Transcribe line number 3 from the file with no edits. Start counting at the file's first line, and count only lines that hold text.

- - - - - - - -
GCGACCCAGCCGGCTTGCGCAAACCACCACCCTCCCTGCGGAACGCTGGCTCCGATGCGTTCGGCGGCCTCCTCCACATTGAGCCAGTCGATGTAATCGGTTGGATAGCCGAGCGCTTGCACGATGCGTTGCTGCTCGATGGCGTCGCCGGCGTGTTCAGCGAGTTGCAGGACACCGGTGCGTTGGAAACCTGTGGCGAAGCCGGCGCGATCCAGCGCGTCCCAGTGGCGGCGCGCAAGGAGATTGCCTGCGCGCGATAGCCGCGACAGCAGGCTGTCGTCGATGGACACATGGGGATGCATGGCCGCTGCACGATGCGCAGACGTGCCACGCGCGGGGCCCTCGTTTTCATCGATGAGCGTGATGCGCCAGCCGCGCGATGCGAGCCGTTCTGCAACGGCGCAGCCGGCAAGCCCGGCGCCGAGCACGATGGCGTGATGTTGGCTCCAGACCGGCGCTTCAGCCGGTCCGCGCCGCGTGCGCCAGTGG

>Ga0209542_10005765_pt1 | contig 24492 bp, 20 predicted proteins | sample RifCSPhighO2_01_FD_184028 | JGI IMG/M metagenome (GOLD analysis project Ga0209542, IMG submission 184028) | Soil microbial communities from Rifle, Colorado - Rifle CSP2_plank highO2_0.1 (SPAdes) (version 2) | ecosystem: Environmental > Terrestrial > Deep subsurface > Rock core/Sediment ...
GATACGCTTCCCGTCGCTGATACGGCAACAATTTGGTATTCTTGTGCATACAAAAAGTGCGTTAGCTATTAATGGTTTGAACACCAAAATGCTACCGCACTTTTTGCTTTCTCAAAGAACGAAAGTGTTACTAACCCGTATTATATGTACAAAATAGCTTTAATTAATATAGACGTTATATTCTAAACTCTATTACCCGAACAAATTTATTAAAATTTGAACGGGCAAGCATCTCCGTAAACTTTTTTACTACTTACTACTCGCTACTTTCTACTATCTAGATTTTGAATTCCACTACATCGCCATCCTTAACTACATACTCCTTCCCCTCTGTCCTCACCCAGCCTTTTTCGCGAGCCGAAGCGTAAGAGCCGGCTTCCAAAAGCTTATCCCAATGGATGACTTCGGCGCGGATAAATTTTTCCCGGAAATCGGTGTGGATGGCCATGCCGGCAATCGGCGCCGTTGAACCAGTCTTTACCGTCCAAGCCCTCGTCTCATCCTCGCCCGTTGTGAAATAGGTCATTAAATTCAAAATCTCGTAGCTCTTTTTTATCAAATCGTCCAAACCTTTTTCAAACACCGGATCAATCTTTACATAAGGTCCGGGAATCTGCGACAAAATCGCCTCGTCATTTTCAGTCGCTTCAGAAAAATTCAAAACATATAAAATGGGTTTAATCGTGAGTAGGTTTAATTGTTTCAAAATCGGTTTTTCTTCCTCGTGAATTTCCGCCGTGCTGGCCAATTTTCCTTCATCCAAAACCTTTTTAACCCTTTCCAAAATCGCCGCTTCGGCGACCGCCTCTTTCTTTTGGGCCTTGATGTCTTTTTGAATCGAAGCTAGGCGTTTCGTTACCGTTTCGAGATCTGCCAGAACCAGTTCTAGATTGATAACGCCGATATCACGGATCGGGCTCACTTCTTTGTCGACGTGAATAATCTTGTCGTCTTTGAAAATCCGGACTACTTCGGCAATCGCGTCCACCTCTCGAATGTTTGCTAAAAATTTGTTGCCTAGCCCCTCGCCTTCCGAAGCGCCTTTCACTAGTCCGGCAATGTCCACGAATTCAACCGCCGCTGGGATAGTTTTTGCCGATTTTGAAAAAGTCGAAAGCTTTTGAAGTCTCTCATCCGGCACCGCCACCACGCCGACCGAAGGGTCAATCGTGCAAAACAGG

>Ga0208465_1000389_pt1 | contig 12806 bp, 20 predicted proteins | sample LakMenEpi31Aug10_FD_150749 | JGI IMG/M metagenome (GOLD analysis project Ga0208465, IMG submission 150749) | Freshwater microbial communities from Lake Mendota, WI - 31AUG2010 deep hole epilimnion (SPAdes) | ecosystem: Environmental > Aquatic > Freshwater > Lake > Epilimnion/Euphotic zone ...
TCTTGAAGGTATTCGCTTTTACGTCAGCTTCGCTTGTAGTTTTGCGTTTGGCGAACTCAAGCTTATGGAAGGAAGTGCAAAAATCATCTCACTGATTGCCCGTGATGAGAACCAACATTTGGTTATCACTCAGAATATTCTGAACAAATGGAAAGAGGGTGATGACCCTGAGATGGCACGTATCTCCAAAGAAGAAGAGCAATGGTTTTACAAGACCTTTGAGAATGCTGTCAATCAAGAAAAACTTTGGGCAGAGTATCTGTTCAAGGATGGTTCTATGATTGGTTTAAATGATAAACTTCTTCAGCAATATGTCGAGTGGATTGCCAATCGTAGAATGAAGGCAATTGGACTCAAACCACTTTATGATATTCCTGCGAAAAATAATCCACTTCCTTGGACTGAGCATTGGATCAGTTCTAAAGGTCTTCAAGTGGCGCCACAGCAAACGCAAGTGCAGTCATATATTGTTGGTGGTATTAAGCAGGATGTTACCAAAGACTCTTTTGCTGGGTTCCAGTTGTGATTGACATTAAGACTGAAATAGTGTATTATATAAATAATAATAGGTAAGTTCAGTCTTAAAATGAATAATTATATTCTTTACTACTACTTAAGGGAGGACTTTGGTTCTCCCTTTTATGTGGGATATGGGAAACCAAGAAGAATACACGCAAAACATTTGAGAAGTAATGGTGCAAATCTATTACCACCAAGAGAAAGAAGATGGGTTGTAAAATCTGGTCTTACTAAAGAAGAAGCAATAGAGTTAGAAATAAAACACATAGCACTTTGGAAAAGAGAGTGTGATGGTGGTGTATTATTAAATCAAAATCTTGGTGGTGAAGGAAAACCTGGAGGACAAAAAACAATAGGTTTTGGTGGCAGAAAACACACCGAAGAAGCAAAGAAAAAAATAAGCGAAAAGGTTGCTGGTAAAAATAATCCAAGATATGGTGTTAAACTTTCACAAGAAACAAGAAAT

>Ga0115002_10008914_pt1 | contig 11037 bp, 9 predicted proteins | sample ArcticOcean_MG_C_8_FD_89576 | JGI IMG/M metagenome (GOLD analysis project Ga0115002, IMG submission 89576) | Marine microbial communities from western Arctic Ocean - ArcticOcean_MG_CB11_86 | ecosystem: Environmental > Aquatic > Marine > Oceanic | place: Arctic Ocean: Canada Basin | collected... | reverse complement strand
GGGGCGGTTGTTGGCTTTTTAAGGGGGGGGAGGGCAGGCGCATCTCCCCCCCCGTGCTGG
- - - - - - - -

GATACGCTTCCCGTCGCTGATACGGCAACAATTTGGTATTCTTGTGCATACAAAAAGTGCGTTAGCTATTAATGGTTTGAACACCAAAATGCTACCGCACTTTTTGCTTTCTCAAAGAACGAAAGTGTTACTAACCCGTATTATATGTACAAAATAGCTTTAATTAATATAGACGTTATATTCTAAACTCTATTACCCGAACAAATTTATTAAAATTTGAACGGGCAAGCATCTCCGTAAACTTTTTTACTACTTACTACTCGCTACTTTCTACTATCTAGATTTTGAATTCCACTACATCGCCATCCTTAACTACATACTCCTTCCCCTCTGTCCTCACCCAGCCTTTTTCGCGAGCCGAAGCGTAAGAGCCGGCTTCCAAAAGCTTATCCCAATGGATGACTTCGGCGCGGATAAATTTTTCCCGGAAATCGGTGTGGATGGCCATGCCGGCAATCGGCGCCGTTGAACCAGTCTTTACCGTCCAAGCCCTCGTCTCATCCTCGCCCGTTGTGAAATAGGTCATTAAATTCAAAATCTCGTAGCTCTTTTTTATCAAATCGTCCAAACCTTTTTCAAACACCGGATCAATCTTTACATAAGGTCCGGGAATCTGCGACAAAATCGCCTCGTCATTTTCAGTCGCTTCAGAAAAATTCAAAACATATAAAATGGGTTTAATCGTGAGTAGGTTTAATTGTTTCAAAATCGGTTTTTCTTCCTCGTGAATTTCCGCCGTGCTGGCCAATTTTCCTTCATCCAAAACCTTTTTAACCCTTTCCAAAATCGCCGCTTCGGCGACCGCCTCTTTCTTTTGGGCCTTGATGTCTTTTTGAATCGAAGCTAGGCGTTTCGTTACCGTTTCGAGATCTGCCAGAACCAGTTCTAGATTGATAACGCCGATATCACGGATCGGGCTCACTTCTTTGTCGACGTGAATAATCTTGTCGTCTTTGAAAATCCGGACTACTTCGGCAATCGCGTCCACCTCTCGAATGTTTGCTAAAAATTTGTTGCCTAGCCCCTCGCCTTCCGAAGCGCCTTTCACTAGTCCGGCAATGTCCACGAATTCAACCGCCGCTGGGATAGTTTTTGCCGATTTTGAAAAAGTCGAAAGCTTTTGAAGTCTCTCATCCGGCACCGCCACCACGCCGACCGAAGGGTCAATCGTGCAAAACAGG